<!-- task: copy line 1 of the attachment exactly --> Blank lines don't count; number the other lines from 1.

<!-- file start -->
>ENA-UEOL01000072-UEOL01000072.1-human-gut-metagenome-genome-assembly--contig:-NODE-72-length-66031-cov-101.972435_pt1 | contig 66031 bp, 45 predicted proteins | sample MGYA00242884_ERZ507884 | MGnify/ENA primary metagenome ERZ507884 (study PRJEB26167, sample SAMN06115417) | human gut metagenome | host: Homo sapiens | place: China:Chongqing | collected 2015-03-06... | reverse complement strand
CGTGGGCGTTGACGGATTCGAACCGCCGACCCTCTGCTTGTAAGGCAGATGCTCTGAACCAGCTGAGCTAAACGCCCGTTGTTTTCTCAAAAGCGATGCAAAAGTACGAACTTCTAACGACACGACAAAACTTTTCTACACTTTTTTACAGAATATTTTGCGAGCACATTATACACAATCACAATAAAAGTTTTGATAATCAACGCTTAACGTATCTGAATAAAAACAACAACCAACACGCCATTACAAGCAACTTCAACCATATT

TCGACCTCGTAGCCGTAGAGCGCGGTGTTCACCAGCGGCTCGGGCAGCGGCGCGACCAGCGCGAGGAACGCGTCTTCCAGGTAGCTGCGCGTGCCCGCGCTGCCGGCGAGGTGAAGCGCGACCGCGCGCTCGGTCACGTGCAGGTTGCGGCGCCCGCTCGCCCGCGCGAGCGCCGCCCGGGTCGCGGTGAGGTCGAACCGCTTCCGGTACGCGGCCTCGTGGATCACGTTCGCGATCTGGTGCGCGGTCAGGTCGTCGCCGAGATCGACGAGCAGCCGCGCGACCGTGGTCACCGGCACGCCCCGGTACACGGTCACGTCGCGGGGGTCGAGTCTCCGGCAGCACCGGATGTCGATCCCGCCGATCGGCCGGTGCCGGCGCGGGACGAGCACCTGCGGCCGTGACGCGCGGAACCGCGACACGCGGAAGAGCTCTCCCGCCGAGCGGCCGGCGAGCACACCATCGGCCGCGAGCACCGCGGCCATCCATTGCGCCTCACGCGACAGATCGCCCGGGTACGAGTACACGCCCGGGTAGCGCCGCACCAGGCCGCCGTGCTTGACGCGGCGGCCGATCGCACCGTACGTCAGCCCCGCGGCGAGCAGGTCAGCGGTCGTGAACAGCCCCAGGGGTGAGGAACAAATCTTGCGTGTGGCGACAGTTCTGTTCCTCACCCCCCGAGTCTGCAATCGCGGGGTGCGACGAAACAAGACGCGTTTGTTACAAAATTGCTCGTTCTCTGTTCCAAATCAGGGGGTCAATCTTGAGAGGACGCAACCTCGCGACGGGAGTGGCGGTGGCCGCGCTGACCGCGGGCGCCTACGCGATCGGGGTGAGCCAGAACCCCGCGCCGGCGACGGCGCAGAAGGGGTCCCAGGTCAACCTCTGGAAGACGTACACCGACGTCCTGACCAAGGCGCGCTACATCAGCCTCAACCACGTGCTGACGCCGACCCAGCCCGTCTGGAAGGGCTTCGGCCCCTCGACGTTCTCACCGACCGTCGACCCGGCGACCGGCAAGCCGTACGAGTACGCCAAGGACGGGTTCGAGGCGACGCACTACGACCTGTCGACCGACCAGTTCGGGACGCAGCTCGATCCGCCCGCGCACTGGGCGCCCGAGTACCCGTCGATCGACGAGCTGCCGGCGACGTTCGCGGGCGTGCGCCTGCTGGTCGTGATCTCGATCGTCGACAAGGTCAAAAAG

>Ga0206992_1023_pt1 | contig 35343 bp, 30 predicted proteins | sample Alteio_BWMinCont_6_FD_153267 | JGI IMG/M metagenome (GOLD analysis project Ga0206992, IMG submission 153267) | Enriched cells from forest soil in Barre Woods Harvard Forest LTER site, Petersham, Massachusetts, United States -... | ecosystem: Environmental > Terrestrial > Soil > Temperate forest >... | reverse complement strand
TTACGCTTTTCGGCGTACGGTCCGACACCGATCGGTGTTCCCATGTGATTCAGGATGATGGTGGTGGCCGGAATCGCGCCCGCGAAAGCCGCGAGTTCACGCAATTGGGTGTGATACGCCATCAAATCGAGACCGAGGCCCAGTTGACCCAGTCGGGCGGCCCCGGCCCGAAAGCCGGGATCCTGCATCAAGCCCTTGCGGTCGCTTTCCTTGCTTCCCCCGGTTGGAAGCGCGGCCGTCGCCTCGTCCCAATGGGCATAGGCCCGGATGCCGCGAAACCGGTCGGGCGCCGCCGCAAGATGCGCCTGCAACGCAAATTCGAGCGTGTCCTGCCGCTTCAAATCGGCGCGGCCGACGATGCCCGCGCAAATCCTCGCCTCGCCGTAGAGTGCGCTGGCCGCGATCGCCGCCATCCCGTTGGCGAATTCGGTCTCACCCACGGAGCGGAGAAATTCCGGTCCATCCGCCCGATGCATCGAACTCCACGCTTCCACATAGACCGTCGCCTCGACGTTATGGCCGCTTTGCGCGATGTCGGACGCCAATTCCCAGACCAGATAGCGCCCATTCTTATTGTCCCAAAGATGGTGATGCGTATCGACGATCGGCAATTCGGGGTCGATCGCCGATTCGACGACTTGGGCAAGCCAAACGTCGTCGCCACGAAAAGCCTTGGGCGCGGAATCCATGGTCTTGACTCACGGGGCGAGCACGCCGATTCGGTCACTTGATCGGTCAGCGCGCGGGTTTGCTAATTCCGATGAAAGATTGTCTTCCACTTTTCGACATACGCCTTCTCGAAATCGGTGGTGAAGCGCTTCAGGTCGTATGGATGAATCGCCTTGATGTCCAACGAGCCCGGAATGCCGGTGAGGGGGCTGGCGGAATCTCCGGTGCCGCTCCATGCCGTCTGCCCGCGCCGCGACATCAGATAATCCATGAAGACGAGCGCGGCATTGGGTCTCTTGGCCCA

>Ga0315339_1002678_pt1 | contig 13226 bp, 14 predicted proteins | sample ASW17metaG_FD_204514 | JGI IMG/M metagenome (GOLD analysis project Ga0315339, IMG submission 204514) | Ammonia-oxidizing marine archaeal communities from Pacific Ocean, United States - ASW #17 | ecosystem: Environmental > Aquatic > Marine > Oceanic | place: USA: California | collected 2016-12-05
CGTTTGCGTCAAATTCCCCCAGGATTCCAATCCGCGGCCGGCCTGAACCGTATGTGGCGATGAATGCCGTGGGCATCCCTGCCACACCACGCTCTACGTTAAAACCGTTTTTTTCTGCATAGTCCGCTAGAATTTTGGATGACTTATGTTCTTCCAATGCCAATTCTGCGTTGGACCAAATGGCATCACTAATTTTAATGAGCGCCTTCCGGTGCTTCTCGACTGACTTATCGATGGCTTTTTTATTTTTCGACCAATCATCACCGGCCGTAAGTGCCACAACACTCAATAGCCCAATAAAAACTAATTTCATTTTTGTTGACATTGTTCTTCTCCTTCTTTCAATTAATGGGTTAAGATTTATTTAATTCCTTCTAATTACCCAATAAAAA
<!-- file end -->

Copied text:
>ENA-UEOL01000072-UEOL01000072.1-human-gut-metagenome-genome-assembly--contig:-NODE-72-length-66031-cov-101.972435_pt1 | contig 66031 bp, 45 predicted proteins | sample MGYA00242884_ERZ507884 | MGnify/ENA primary metagenome ERZ507884 (study PRJEB26167, sample SAMN06115417) | human gut metagenome | host: Homo sapiens | place: China:Chongqing | collected 2015-03-06... | reverse complement strand